The unique selection of songs is great. Mixing Alexis's own songs with Jagger/Richard, The Doors, all the way to the classic You Are My Sunshine. An early friend of Jimi Hendrix, Alexis expresses a tribute to him in his self-penned Song For Jimi. The sad short life-span of the incredible blues writer Robert Johnson has inspired many admiring musicians including Alexis to record his songs, but this time Alexis and his co-writer, John Edwards, have written a superb song about Robert Johnson.


After listening to this album, it's understandable why Alexis would like to leave pop history behind him and like all musicians, only talk of the future from this album forward.


His background is exceptionally interesting, however. Starting back in the early 1960's when he formed Blues Incorporated, Alexis provided support and encouragement to an enormous number of young unknown English musicians who wanted to dig into the blues at a time that British music was dominated by big bands, crooners, traditional jazz groups, skiffle and other forms of "Mickey Mouse music" as Alexis once called it. It was time for a change, and Alexis unwittingly was to be an instrument of change that he never anticipated. Mick Jagger was sending him demo tapes. Brian Jones was sleeping on his living room floor. Charlie Watts was in Blues Incorporated as the original drummer; looking back he recalls: "That's the guv-nor. If anyone is going to get rhythm and blues away in this country, that's the boy. There's nobody more dedicated than he is. Honest, it's a pleasure to work with him...."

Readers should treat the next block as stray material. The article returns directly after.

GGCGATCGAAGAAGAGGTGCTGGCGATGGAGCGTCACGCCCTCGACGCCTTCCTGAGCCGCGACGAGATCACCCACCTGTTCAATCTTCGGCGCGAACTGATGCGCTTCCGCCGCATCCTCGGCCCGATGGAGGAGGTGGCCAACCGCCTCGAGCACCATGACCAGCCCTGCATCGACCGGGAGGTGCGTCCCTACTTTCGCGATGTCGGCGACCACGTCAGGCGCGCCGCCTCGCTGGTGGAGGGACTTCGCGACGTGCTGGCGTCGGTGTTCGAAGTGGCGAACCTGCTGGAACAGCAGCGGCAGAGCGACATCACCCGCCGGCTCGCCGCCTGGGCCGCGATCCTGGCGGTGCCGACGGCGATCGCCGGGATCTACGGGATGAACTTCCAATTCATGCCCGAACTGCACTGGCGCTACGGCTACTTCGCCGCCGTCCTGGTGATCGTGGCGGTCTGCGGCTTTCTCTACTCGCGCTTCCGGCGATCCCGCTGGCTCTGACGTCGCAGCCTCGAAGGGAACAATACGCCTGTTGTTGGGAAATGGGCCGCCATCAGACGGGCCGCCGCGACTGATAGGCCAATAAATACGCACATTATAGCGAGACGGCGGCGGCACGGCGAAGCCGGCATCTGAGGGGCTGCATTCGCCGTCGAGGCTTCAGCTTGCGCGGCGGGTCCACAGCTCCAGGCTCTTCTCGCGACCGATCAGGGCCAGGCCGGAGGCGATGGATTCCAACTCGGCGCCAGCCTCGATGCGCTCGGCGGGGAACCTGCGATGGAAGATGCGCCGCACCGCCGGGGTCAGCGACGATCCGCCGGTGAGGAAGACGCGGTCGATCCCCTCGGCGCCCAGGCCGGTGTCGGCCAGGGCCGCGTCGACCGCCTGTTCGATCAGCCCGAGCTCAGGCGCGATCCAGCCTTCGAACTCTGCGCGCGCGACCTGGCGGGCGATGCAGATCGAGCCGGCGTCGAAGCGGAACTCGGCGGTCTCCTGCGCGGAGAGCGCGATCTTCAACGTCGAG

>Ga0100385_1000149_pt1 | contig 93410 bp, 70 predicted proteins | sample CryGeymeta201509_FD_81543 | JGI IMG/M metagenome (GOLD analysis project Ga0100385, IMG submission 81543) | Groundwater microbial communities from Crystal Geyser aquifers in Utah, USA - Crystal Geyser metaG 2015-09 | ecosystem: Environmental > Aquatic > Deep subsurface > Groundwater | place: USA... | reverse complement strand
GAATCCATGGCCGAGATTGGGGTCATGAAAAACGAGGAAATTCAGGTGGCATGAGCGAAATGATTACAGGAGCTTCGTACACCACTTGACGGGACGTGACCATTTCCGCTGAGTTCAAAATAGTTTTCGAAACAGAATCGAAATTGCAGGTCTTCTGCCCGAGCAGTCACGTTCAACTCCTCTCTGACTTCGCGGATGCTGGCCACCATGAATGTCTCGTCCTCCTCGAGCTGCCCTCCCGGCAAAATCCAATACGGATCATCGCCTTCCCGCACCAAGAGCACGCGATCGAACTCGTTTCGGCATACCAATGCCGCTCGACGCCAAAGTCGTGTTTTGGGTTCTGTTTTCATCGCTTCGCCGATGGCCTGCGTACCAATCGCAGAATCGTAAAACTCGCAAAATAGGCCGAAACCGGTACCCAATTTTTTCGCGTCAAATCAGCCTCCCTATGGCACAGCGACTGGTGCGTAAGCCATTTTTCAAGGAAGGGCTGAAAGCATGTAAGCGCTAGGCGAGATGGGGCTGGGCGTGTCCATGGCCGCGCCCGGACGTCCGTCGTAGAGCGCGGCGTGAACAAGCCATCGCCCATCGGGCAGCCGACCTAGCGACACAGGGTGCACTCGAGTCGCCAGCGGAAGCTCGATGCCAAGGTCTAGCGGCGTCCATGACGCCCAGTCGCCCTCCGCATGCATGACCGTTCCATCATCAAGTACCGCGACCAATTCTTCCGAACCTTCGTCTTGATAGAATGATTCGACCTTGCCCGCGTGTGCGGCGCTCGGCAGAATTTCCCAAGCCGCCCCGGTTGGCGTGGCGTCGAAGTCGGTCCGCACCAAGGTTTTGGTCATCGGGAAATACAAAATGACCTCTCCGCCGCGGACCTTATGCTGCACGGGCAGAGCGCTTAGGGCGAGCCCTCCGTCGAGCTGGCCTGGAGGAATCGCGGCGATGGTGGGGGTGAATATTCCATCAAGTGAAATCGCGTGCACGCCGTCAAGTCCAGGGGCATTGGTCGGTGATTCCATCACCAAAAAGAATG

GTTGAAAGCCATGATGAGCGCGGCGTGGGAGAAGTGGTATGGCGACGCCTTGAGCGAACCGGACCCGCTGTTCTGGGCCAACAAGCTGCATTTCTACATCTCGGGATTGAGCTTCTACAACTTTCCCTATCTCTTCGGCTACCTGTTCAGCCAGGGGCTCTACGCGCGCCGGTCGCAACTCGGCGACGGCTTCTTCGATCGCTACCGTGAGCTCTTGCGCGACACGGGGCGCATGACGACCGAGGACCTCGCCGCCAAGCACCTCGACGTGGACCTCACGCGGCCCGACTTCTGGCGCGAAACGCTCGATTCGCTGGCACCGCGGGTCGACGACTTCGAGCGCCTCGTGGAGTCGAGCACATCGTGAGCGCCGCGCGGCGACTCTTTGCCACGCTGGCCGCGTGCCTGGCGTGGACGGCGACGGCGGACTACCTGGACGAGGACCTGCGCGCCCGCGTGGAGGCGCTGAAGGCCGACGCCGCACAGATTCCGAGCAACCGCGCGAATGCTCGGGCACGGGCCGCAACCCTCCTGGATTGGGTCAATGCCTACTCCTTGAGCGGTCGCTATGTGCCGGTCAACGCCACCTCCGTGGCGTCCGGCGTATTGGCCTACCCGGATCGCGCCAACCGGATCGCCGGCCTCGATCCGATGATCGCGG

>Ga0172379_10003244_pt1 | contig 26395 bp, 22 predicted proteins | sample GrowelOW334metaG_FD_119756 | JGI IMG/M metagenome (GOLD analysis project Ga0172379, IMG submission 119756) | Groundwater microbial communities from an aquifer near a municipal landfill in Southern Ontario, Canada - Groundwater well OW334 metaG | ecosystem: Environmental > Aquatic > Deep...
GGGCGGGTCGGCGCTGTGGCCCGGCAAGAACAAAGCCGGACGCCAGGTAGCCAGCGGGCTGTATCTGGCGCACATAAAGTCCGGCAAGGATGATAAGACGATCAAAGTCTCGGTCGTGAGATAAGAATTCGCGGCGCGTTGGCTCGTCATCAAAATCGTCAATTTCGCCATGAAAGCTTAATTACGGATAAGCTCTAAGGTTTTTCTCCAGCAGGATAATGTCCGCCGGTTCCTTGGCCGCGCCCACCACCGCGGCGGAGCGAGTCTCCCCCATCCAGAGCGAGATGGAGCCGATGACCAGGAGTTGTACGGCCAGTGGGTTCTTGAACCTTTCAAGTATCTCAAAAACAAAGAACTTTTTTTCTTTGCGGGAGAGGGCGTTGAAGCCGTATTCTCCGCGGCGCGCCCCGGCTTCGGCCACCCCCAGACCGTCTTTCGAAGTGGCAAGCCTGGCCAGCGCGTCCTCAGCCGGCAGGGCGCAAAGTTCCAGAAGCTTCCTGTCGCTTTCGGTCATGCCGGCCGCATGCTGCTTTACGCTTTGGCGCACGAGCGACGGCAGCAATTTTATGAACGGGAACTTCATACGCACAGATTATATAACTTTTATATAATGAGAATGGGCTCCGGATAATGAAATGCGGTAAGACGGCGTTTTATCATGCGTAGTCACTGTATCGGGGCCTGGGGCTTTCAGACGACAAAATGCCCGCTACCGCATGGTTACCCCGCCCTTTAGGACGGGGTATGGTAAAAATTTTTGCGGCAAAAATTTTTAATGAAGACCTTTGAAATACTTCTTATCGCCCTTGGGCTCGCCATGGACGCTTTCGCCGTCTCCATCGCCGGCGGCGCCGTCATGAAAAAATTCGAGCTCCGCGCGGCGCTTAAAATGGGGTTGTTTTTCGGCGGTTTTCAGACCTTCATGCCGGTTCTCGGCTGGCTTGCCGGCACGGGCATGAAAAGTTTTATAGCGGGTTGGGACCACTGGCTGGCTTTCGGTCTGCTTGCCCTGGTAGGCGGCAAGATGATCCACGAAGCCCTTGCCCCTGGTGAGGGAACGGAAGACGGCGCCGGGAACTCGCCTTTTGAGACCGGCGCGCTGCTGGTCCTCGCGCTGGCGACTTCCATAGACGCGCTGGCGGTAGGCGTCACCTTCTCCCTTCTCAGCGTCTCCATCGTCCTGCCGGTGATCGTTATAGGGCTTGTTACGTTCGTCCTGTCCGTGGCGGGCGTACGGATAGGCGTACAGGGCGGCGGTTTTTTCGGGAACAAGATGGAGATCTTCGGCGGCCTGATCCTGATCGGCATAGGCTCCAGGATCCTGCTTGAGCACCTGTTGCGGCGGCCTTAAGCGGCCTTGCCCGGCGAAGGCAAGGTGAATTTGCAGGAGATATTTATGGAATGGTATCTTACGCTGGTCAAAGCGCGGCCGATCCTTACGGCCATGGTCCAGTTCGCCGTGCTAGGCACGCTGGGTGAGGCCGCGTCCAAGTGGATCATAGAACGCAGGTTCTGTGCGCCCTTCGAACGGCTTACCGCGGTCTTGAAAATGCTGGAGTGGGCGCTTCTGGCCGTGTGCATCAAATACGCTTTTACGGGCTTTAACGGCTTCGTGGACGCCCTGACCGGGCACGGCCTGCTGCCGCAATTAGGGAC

Keith Richard summed up the early 60's stating: "Alexis really got this scene together. Most of the clubs at the time were filled with Dixieland bands, traditional jazz bands. And alternative to all that Bobby Vee stuff. There was a big boom in that: the stomp, stompin' about, weird dancing, just tryin' to break the ceiling to a two-beat. That was a big scene. That's where Alexis made the breakthrough. He managed to open it up at the Ealing Club. Then he moved on to the Marquee and R&B started to become the thing. And all these traddies, as they were called, started getting worried. So they started this bitter opposition." John Mayall heard what Alexis was doing down in London and left Manchester. Graham Bond, Ginger Baker, Jack Bruce were soon to join. Singers would include Mick Jagger, Paul Jones, Long John Baldry, Eric Burdon, etc. When musicians left his bands they formed groups of their own which became household names throughout the world. John Mayall moved to America and popularized British blues greatly through a very successful recording career. Alexis stayed in Britain constantly seeking out new musical talents, experimenting continually. Always one to two years ahead of the public, he thus forfeited commercial recording success in the 60's.